Pizza, mio amore! I have always loved you: feeling lucky to eat Hungry Howie’s in elementary school for Friday lunches, making pizza on a grill in the summer, eating Domino’s drunk and late at night in college, discovering pizza rosa on the streets of Rome. It never occurred to me to order or make pizza without cheese, but even before trying to be vegan was a twinkle in my eye, I often peeled the cheese off pizza, a habit that baffled and even disgusted most people who saw me do it. But I am here to say that cheese-less pizza is delicious! Without cheese, the sauces and toppings get to be in the spotlight (and your sauces and toppings will be so good that you don’t need cheese to enjoy pizza!). No cheese makes for a different pizza experience, but I think it’s exceptional. Below is my favorite pizza dough recipe, favorite sauce recipe, and favorite toppings. Enjoy! Continue reading vegan pizza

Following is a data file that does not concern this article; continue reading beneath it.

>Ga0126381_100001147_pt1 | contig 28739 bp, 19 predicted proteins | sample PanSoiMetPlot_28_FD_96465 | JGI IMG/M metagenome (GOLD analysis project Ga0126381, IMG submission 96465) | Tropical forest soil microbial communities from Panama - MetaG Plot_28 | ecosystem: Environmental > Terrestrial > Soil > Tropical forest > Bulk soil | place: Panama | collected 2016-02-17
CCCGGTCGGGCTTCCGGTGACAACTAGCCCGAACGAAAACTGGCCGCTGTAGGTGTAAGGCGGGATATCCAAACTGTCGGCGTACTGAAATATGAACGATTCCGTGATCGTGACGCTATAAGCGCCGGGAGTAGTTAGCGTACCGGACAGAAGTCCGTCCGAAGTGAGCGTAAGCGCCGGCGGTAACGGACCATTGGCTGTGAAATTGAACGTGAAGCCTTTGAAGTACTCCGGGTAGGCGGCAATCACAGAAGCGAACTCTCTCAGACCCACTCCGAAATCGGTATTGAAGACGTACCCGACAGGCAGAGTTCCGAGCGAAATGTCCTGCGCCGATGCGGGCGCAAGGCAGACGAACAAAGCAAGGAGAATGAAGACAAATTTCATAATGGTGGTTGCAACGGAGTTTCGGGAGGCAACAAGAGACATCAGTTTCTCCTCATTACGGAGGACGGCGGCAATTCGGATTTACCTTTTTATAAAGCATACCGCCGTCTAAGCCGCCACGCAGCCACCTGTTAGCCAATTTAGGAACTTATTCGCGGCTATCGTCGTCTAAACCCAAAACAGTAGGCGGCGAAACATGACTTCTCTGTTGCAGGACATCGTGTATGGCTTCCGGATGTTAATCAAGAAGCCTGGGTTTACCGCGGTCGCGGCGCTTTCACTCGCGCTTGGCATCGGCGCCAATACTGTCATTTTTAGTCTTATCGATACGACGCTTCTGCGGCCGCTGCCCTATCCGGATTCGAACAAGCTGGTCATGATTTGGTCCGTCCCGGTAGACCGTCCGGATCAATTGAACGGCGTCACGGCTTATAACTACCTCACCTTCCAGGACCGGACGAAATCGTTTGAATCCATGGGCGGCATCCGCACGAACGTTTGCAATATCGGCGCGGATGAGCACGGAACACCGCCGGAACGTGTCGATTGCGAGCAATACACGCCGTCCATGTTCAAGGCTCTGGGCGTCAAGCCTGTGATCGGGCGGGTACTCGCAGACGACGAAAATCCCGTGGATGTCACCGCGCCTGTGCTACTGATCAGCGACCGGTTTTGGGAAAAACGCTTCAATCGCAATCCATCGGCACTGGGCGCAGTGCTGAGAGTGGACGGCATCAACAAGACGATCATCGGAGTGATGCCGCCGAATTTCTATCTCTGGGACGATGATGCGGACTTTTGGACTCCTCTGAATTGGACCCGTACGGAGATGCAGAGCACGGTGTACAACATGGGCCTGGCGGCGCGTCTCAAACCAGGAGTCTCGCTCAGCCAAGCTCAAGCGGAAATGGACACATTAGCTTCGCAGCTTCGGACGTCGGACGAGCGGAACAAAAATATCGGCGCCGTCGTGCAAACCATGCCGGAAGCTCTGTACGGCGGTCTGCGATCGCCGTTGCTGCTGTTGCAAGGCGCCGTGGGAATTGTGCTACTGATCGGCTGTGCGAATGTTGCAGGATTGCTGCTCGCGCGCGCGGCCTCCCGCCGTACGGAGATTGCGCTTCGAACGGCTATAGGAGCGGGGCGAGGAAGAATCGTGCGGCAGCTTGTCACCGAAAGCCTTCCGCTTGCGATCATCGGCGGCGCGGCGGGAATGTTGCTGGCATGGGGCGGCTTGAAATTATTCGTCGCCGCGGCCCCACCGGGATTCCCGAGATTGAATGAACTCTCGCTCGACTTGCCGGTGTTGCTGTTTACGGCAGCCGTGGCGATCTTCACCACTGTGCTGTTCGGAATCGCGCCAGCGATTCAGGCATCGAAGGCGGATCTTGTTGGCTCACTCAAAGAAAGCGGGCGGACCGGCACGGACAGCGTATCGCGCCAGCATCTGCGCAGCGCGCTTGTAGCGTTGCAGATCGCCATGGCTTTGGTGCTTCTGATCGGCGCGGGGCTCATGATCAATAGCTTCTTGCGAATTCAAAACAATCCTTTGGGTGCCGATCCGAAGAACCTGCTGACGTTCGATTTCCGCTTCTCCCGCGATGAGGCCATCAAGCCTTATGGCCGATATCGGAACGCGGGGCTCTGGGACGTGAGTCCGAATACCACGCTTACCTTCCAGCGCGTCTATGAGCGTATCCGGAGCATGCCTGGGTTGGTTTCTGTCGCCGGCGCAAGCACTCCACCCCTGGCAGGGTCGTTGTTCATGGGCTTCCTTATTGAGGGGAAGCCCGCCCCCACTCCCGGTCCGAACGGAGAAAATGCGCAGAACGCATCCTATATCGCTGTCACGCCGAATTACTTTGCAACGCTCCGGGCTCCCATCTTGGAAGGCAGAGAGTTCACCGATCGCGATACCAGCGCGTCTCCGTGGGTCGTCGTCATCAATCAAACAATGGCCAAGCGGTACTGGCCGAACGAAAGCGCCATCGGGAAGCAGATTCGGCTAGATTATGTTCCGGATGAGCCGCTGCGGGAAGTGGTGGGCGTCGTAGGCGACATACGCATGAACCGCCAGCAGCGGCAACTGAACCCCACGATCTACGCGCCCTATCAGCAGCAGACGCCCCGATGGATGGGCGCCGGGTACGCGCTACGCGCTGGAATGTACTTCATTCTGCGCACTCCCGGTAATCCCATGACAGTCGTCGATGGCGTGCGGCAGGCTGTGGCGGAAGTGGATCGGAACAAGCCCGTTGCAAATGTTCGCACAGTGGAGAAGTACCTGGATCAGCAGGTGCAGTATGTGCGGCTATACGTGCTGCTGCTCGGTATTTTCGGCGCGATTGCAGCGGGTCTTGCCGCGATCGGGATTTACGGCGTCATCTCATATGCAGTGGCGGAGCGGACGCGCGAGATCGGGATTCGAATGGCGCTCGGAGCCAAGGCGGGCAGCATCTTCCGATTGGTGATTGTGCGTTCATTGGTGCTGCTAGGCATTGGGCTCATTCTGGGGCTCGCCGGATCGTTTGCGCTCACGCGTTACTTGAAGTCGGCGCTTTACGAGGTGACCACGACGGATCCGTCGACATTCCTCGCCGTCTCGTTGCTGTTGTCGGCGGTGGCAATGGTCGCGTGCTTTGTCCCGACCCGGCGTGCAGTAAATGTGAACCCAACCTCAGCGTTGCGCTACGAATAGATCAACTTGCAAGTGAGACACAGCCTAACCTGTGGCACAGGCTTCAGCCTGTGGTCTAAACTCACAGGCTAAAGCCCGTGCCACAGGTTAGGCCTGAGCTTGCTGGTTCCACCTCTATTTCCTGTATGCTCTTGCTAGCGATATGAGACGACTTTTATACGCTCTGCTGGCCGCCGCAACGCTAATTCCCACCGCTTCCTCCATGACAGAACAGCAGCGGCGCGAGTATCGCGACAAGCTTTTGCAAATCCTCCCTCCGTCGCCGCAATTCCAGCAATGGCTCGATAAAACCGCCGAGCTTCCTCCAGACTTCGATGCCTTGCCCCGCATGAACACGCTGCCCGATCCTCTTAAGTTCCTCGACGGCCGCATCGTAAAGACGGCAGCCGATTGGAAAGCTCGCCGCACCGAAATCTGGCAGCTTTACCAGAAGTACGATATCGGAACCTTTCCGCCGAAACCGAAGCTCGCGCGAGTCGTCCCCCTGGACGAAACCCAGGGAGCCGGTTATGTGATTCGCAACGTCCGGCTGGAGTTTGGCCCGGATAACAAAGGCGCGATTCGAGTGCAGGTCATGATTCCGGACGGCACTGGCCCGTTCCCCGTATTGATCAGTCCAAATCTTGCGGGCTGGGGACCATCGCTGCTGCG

I came to Omaha last August for a year-long position at a nonprofit organization. As my year wraps up, it seems like a nice time to write about the amazing food I’ve had here. I know most people who live elsewhere don’t think much of this city, smack dab in the middle of the country, surrounded by the Dakotas, Iowa, and the rest of Nebraska. Well, I have news for all of you! Omaha is awesome! I mean, as awesome as any small to midsize city. It has a lot of very serious problems that other cities also face: a mayor who loves the police a little too much, racial segregation, people who hate reproductive rights, people facing severe economic injustices, pollution, police brutality and militarization, and pipelines galore. But Omaha is not whatever empty wasteland people from the coasts (and even from snobbier parts of the Midwest!) imagine. It has a rich culinary community, and there are plenty of wonderful places to eat if you’re vegetarian or vegan. Here are some of my favorites: Continue reading a vegan’s guide to eating in omaha